An older vog plume has less sulfur dioxide and more particulate matter, resulting in reduced impacts to property, such as corroding ranch fences, Massachusetts Institute of Technology students said Thursday.
As sulfur dioxide has time to spread and move across land, it reacts with water vapor and other elements to create sulfate, a less corrosive substance, said MIT student Jessica Parker.
According to data from the students’ study conducted over the past week, the amount of sulfate, a particulate, composed about two percent of a vog plume near Kilauea crater and increased to about 20 percent near Pahala.
That means less of an impact on plants and property, such as ranch fences, she said.
“It doesn’t corrode as quickly as battery acid,” she said of the difference between sulfur dioxide and sulfate, which she compared to the acidity of drip coffee.
“When ammonia neutralizes it, (the sulfur dioxide) becomes less acidic and acid is what contributes to corrosion of fences.”
Even though it may be neutralized, the amount of particulate in the air is still a health concern, she said.
Vog, volcanic smog, is associated with coughing, asthma, and respiratory illness, among other issues.
“They are still particulates in the air, which don’t make lungs very happy, Parker said. “It’s a trade-off.”
Several dozen people attended the presentation by more than a dozen MIT undergraduate students held at the Kaloko-Honokohau National Historical Park in North Kona.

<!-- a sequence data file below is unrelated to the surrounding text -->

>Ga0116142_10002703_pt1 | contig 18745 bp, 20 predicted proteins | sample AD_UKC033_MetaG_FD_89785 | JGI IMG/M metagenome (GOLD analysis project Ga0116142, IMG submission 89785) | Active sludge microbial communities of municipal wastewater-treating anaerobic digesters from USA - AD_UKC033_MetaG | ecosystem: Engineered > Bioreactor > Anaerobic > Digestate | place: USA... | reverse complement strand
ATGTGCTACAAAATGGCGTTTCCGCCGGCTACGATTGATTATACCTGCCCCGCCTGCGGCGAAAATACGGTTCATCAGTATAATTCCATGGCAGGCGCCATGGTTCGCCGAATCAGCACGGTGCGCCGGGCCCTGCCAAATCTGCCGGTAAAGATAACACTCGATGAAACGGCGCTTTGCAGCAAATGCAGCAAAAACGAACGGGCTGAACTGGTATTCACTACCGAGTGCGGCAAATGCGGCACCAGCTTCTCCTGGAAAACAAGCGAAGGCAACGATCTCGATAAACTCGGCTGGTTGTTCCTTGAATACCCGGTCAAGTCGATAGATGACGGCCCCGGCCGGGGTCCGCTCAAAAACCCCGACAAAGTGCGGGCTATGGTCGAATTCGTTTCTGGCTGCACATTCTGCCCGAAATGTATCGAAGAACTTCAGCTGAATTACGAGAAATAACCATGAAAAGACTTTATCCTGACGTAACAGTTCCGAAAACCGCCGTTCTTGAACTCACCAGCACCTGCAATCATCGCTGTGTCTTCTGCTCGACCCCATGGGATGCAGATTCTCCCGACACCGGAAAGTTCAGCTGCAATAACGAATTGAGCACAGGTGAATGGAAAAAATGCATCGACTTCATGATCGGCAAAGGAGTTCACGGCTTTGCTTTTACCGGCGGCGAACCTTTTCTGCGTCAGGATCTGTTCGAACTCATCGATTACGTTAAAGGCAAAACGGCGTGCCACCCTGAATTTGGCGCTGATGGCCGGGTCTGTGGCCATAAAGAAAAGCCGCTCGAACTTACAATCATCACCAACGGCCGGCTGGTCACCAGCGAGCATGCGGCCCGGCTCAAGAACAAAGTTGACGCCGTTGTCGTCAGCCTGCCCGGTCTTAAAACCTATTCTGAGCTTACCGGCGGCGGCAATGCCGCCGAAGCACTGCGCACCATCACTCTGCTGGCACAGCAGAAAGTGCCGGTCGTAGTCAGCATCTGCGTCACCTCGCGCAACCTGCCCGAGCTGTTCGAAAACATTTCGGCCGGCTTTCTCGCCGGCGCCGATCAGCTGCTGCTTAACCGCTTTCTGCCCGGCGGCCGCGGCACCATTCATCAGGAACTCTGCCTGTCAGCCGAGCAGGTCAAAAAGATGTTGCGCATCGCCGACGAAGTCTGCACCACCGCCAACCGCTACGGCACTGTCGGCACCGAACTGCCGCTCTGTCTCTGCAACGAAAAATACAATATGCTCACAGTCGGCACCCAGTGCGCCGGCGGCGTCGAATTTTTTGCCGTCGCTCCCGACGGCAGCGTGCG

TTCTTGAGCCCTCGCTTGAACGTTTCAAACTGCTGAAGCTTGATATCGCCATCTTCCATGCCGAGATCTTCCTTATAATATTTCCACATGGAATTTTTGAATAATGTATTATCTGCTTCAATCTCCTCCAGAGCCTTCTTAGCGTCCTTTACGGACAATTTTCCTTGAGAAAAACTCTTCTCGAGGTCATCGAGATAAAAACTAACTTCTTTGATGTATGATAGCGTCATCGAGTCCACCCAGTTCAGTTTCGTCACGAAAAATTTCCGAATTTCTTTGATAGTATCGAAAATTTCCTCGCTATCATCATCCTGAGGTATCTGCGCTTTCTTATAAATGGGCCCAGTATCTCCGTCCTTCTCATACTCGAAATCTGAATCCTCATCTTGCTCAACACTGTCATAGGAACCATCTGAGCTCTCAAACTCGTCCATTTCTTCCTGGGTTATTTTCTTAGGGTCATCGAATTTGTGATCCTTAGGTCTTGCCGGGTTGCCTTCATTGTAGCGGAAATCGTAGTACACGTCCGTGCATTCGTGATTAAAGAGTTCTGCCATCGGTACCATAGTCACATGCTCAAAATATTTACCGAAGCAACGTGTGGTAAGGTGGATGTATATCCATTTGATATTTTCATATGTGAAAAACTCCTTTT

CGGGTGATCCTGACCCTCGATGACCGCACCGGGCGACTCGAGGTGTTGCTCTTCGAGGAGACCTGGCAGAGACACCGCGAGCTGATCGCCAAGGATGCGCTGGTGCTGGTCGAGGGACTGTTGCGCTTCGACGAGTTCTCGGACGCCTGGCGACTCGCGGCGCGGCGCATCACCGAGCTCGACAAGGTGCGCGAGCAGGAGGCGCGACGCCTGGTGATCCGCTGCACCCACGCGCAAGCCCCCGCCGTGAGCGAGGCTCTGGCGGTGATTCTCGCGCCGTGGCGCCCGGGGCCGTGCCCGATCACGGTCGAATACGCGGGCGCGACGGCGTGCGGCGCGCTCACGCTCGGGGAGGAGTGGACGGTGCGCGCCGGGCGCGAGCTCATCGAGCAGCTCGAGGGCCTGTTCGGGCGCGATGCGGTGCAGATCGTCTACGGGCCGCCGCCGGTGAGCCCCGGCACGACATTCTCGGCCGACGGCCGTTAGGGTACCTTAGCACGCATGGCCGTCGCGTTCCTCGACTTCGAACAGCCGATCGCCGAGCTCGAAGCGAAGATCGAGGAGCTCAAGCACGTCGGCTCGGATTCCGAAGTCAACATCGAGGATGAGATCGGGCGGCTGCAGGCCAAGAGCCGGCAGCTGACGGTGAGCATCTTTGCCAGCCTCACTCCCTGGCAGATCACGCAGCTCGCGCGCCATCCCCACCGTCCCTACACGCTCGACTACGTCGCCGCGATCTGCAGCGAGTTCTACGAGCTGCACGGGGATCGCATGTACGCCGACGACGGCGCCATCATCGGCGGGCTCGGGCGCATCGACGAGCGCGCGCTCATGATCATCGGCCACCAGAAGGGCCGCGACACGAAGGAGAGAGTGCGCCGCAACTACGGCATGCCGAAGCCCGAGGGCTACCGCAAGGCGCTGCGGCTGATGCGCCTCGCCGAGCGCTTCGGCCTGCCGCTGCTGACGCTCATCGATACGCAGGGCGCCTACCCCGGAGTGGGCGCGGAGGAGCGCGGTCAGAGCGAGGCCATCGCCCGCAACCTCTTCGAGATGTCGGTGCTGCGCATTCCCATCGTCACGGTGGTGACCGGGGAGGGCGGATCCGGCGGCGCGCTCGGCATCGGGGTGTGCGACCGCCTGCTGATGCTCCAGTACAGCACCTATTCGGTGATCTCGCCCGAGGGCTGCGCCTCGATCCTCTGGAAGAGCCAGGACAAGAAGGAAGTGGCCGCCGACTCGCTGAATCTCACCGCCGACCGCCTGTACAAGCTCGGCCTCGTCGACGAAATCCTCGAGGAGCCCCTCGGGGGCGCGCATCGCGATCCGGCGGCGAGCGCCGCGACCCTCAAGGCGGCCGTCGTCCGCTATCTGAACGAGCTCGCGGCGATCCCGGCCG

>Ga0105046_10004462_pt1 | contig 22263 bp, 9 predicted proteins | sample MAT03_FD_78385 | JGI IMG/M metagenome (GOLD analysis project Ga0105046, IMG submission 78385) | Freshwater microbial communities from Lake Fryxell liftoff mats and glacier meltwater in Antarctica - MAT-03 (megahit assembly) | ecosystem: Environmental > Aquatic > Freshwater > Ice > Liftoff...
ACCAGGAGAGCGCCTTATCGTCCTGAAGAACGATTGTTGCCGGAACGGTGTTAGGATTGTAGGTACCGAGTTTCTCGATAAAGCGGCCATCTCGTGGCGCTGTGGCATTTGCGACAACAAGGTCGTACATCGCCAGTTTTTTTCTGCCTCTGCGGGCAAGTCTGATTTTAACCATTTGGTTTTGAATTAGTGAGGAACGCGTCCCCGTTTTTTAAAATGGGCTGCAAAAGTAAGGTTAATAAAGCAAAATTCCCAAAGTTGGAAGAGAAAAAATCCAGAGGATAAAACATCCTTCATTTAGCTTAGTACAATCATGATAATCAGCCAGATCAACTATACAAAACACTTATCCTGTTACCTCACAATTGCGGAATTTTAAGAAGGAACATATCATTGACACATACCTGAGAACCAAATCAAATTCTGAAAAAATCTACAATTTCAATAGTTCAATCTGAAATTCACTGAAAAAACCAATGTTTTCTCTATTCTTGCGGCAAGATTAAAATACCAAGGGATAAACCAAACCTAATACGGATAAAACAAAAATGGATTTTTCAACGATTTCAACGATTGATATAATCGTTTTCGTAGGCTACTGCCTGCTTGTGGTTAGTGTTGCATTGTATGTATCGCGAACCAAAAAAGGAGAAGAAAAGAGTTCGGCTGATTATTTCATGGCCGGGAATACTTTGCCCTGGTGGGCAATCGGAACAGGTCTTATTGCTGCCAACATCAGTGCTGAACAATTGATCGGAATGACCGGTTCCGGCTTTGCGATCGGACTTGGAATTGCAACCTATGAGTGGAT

The event was part of the ReefTalk series hosted by the University of Hawaii’s Sea Grant program.
The students from MIT’s Department of Civil and Environmental Engineering discussed their recent measurements of the chemical composition of volcanic smog during the two-hour presentation, “Chasing the Plume: Air and Ground-based Vog Characterization.” The information will be made available in a peer-reviewed journal.
The students spent about a week on the Big Island as part of an annual MIT class, “Traveling Research Environmental Experiences,” which is aimed at providing undergraduates with hands-on experience in environmental fieldwork.
The class has visited Hawaii Island twice and has focused on measuring two of the most noxious components of vog: sulfur dioxide and particulate matter.
To do this, both ground-based instruments and sensors onboard an unmanned aerial vehicle were used to capture the data.
During the week, the group set out to answer a multitude of questions including what comprises vog, how a vog plume evolves over time and distance and how the intensity of vog varies by location.
For more information about the project and to read blogs posted by the students, visit cee.mit.edu/blogs/trex-2013.